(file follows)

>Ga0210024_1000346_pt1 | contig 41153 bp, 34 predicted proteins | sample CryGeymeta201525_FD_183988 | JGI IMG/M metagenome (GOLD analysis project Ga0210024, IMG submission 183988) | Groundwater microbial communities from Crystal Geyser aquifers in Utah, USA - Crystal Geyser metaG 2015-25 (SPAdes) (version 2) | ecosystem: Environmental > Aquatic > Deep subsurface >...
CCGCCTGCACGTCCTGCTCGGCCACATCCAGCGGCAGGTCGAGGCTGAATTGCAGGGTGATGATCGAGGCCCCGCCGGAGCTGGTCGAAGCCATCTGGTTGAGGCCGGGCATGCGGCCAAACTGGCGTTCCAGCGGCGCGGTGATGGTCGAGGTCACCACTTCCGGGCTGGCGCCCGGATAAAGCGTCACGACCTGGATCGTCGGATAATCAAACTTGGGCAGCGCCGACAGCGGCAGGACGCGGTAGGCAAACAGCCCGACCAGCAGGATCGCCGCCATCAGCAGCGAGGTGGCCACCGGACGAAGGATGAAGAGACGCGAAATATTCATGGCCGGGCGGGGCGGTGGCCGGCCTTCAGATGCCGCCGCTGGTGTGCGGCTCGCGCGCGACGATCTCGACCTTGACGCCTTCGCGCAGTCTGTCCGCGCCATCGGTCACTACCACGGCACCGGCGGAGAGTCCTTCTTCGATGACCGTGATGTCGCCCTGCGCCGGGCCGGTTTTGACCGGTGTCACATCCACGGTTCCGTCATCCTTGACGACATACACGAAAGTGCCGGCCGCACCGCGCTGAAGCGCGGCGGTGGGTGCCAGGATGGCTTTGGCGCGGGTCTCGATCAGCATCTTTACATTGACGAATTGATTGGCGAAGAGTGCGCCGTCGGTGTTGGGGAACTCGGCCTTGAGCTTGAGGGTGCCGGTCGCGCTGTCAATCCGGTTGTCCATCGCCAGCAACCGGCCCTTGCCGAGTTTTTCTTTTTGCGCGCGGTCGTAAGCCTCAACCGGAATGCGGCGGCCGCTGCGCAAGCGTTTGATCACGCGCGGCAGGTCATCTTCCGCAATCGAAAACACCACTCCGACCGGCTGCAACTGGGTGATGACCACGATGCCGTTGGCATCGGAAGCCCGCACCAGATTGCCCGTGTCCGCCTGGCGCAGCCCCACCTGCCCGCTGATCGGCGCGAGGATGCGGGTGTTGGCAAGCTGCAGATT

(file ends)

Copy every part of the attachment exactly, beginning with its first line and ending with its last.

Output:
>Ga0210024_1000346_pt1 | contig 41153 bp, 34 predicted proteins | sample CryGeymeta201525_FD_183988 | JGI IMG/M metagenome (GOLD analysis project Ga0210024, IMG submission 183988) | Groundwater microbial communities from Crystal Geyser aquifers in Utah, USA - Crystal Geyser metaG 2015-25 (SPAdes) (version 2) | ecosystem: Environmental > Aquatic > Deep subsurface >...
CCGCCTGCACGTCCTGCTCGGCCACATCCAGCGGCAGGTCGAGGCTGAATTGCAGGGTGATGATCGAGGCCCCGCCGGAGCTGGTCGAAGCCATCTGGTTGAGGCCGGGCATGCGGCCAAACTGGCGTTCCAGCGGCGCGGTGATGGTCGAGGTCACCACTTCCGGGCTGGCGCCCGGATAAAGCGTCACGACCTGGATCGTCGGATAATCAAACTTGGGCAGCGCCGACAGCGGCAGGACGCGGTAGGCAAACAGCCCGACCAGCAGGATCGCCGCCATCAGCAGCGAGGTGGCCACCGGACGAAGGATGAAGAGACGCGAAATATTCATGGCCGGGCGGGGCGGTGGCCGGCCTTCAGATGCCGCCGCTGGTGTGCGGCTCGCGCGCGACGATCTCGACCTTGACGCCTTCGCGCAGTCTGTCCGCGCCATCGGTCACTACCACGGCACCGGCGGAGAGTCCTTCTTCGATGACCGTGATGTCGCCCTGCGCCGGGCCGGTTTTGACCGGTGTCACATCCACGGTTCCGTCATCCTTGACGACATACACGAAAGTGCCGGCCGCACCGCGCTGAAGCGCGGCGGTGGGTGCCAGGATGGCTTTGGCGCGGGTCTCGATCAGCATCTTTACATTGACGAATTGATTGGCGAAGAGTGCGCCGTCGGTGTTGGGGAACTCGGCCTTGAGCTTGAGGGTGCCGGTCGCGCTGTCAATCCGGTTGTCCATCGCCAGCAACCGGCCCTTGCCGAGTTTTTCTTTTTGCGCGCGGTCGTAAGCCTCAACCGGAATGCGGCGGCCGCTGCGCAAGCGTTTGATCACGCGCGGCAGGTCATCTTCCGCAATCGAAAACACCACTCCGACCGGCTGCAACTGGGTGATGACCACGATGCCGTTGGCATCGGAAGCCCGCACCAGATTGCCCGTGTCCGCCTGGCGCAGCCCCACCTGCCCGCTGATCGGCGCGAGGATGCGGGTGTTGGCAAGCTGCAGATT